There are several other plausible mechanisms for an increased risk of stroke among asthmatic subjects. Blood pressure is known to increase during and after acute asthma attacks, which may also increase the risk of stroke.31 Asthmatic subjects sometime lose consciousness during a severe exacerbation, probably due to cerebral hypoxia. In rare near fatal asthma exacerbations, the hypoxic episode may be long and severe enough to damage cerebral tissue; stroke-like symptoms have been reported after severe asthma attacks.32,33 The hypoxia that occurs during severe asthma exacerbations may differentially affect stroke and CHD; emergency room studies of coronary function during exacerbations have shown a lack of life threatening arrhythmias.34 However, information from asthma related emergency hospital admissions is not available in the ARIC study. Chronic airflow limitation as opposed to severe hypoxic episodes may also affect stroke morbidity, and reduced FEV1 has been associated with subclinical cerebral abnormalities in the ARIC study.16 In our analysis, adjusting for FEV1 somewhat attenuated the association between asthma and stroke, suggesting that impaired airflow may contribute. The inflammation sensitive plasma protein fibrinogen has been associated with an increased incidence of stroke,35 but adjustment for fibrinogen had no effect on our results. Other possible mechanisms by which asthma might increase the risk of stroke are via pulmonary hypertension, atrial fibrillation, or the effects of asthma medication. However, pulmonary hypertension and atrial fibrillation were rare in this cohort, as was use of individual asthma mediations, thus precluding meaningful analysis.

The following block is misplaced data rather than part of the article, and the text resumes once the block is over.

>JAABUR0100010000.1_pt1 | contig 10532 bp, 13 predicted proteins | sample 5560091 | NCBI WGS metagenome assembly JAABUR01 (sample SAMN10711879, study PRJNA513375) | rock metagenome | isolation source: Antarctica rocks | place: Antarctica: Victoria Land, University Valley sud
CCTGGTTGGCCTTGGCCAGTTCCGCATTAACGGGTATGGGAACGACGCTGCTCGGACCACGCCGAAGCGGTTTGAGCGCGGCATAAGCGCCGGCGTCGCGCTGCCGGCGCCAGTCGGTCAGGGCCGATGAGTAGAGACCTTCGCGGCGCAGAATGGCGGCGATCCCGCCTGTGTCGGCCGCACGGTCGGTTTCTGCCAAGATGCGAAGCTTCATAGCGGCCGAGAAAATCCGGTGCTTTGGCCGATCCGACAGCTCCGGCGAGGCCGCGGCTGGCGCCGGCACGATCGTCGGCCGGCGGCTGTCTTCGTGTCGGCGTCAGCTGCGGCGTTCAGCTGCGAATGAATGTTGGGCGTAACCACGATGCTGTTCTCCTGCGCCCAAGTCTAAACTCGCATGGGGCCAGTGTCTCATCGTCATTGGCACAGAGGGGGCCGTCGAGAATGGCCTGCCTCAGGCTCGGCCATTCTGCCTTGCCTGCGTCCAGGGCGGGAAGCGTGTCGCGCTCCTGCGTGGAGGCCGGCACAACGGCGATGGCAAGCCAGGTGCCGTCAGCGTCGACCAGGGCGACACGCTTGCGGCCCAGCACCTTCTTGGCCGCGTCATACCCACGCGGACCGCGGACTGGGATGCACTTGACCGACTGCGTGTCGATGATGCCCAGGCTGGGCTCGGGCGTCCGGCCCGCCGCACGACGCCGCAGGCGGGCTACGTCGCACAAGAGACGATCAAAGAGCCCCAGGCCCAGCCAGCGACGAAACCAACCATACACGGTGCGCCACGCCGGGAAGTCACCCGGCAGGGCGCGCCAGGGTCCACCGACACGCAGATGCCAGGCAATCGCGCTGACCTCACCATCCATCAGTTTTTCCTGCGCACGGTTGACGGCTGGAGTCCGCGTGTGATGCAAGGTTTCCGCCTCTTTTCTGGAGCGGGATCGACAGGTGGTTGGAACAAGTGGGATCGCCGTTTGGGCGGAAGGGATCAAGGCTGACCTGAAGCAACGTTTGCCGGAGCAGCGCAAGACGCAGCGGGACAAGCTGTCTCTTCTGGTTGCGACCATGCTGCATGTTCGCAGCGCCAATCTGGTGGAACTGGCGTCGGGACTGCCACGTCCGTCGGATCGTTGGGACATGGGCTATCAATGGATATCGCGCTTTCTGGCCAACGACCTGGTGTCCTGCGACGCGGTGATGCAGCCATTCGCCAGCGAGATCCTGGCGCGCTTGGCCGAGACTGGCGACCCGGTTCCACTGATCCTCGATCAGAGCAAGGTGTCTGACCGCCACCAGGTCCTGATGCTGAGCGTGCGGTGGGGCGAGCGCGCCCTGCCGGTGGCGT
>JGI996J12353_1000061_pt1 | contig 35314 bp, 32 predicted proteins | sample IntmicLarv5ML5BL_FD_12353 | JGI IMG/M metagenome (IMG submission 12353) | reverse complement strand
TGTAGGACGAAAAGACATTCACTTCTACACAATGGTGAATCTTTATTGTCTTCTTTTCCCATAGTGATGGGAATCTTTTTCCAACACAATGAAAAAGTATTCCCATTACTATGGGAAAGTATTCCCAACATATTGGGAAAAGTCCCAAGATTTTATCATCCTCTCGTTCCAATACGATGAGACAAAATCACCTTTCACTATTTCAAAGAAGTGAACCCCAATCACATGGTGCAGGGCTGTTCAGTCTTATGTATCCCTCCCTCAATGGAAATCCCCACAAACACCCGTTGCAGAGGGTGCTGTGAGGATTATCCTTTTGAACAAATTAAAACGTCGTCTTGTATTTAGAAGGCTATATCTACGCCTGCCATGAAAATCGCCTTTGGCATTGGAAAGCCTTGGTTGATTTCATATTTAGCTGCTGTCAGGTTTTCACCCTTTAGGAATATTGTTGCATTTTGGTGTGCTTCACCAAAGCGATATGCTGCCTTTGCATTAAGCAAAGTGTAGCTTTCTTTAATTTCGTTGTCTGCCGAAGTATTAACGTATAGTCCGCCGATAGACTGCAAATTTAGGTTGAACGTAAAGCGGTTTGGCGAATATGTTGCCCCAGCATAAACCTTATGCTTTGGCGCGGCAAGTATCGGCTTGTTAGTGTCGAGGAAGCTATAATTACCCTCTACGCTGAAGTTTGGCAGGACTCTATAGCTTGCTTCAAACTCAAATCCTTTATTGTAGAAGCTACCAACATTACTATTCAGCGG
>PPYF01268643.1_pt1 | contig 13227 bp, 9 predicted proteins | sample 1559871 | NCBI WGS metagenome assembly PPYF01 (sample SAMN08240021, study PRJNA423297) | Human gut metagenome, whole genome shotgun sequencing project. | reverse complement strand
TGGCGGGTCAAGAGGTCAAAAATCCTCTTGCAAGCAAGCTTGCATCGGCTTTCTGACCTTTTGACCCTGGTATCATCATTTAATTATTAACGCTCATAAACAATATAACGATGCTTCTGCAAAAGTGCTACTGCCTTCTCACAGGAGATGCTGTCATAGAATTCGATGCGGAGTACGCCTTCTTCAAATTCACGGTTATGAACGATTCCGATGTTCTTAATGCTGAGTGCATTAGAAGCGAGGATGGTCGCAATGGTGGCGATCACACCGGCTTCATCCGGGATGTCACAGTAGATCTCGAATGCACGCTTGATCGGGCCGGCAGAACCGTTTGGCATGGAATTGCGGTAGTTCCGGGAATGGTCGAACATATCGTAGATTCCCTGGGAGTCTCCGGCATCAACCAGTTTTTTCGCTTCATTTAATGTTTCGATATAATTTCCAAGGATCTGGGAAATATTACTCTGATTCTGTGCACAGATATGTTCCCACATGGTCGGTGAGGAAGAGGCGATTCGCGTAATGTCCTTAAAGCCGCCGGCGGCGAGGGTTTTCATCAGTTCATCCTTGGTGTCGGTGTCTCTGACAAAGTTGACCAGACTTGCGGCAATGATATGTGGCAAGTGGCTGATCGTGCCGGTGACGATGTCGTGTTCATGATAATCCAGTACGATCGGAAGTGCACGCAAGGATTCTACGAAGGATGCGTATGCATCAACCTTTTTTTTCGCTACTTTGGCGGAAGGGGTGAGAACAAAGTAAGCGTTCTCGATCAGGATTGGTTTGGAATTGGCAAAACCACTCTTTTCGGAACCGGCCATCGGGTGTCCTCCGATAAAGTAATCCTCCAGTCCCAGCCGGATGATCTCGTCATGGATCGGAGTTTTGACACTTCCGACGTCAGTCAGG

Our findings, which largely show no association between asthma and CHD, contrast with some previous studies and with our expectation. Previous investigations included persons discharged from hospital with a diagnosis of asthma2 or asthmatics treated with oral corticosteroids,3 probably indicating greater average asthma severity than found in the ARIC population. Although previous studies controlled less well for confounding variables, the addition of these variables did not alter the general conclusions about associations between asthma and CHD or stroke in ARIC participants. In our subgroup analysis by sex, men with current asthma appeared to have half the CHD risk of men without asthma. However, we perceive no biological reason why this might be so for men and not for women. This is probably a chance subgroup finding, arising in part from multiple testing.